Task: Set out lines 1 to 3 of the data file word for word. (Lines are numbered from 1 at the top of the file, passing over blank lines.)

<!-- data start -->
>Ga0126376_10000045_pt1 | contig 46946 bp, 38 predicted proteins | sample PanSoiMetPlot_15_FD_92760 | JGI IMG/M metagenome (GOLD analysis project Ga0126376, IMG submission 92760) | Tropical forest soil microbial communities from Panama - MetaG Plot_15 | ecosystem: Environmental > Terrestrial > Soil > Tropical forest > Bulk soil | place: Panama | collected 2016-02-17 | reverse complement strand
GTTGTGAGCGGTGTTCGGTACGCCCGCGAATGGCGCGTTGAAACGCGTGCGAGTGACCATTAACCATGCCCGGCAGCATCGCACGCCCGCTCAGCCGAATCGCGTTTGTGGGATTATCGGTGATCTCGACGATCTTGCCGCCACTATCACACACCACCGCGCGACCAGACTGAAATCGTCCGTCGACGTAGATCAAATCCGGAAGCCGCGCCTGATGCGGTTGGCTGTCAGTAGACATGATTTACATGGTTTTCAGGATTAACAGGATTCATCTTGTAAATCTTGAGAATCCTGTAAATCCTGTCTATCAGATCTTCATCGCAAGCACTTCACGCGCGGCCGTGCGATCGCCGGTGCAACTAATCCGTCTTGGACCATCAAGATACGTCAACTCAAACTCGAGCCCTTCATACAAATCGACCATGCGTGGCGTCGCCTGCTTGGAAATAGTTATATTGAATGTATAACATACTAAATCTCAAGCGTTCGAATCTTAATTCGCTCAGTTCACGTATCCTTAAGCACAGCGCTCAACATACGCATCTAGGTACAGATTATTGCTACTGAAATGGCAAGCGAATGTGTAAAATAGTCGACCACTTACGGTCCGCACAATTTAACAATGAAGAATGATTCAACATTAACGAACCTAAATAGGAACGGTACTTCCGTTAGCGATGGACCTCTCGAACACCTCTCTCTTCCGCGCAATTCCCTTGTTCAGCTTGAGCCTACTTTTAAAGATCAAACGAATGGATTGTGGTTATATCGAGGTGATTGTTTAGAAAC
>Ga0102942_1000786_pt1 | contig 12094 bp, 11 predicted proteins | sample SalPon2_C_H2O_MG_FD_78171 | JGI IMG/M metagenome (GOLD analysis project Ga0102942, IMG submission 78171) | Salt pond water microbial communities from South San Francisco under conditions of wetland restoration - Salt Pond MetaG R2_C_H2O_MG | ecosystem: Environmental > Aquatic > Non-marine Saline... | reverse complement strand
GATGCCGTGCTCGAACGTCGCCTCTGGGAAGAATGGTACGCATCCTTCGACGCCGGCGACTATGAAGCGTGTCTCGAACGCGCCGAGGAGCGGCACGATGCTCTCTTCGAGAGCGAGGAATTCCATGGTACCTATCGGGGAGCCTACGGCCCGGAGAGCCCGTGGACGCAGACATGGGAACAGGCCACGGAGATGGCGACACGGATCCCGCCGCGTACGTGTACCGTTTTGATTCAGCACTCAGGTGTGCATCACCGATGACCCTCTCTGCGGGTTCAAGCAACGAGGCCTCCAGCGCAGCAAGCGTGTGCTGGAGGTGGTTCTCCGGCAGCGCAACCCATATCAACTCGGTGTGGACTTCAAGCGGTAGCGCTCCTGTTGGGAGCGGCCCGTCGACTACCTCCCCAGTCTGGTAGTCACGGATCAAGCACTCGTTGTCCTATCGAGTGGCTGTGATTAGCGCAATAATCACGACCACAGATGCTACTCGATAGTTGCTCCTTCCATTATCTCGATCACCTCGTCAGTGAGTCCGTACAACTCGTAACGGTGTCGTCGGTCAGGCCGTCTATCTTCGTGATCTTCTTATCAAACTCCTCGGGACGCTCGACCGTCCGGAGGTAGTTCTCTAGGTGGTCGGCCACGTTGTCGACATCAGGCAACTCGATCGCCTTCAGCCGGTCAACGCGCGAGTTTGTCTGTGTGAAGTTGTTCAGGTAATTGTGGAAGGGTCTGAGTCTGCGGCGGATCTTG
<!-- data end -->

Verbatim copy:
>Ga0126376_10000045_pt1 | contig 46946 bp, 38 predicted proteins | sample PanSoiMetPlot_15_FD_92760 | JGI IMG/M metagenome (GOLD analysis project Ga0126376, IMG submission 92760) | Tropical forest soil microbial communities from Panama - MetaG Plot_15 | ecosystem: Environmental > Terrestrial > Soil > Tropical forest > Bulk soil | place: Panama | collected 2016-02-17 | reverse complement strand
GTTGTGAGCGGTGTTCGGTACGCCCGCGAATGGCGCGTTGAAACGCGTGCGAGTGACCATTAACCATGCCCGGCAGCATCGCACGCCCGCTCAGCCGAATCGCGTTTGTGGGATTATCGGTGATCTCGACGATCTTGCCGCCACTATCACACACCACCGCGCGACCAGACTGAAATCGTCCGTCGACGTAGATCAAATCCGGAAGCCGCGCCTGATGCGGTTGGCTGTCAGTAGACATGATTTACATGGTTTTCAGGATTAACAGGATTCATCTTGTAAATCTTGAGAATCCTGTAAATCCTGTCTATCAGATCTTCATCGCAAGCACTTCACGCGCGGCCGTGCGATCGCCGGTGCAACTAATCCGTCTTGGACCATCAAGATACGTCAACTCAAACTCGAGCCCTTCATACAAATCGACCATGCGTGGCGTCGCCTGCTTGGAAATAGTTATATTGAATGTATAACATACTAAATCTCAAGCGTTCGAATCTTAATTCGCTCAGTTCACGTATCCTTAAGCACAGCGCTCAACATACGCATCTAGGTACAGATTATTGCTACTGAAATGGCAAGCGAATGTGTAAAATAGTCGACCACTTACGGTCCGCACAATTTAACAATGAAGAATGATTCAACATTAACGAACCTAAATAGGAACGGTACTTCCGTTAGCGATGGACCTCTCGAACACCTCTCTCTTCCGCGCAATTCCCTTGTTCAGCTTGAGCCTACTTTTAAAGATCAAACGAATGGATTGTGGTTATATCGAGGTGATTGTTTAGAAAC
>Ga0102942_1000786_pt1 | contig 12094 bp, 11 predicted proteins | sample SalPon2_C_H2O_MG_FD_78171 | JGI IMG/M metagenome (GOLD analysis project Ga0102942, IMG submission 78171) | Salt pond water microbial communities from South San Francisco under conditions of wetland restoration - Salt Pond MetaG R2_C_H2O_MG | ecosystem: Environmental > Aquatic > Non-marine Saline... | reverse complement strand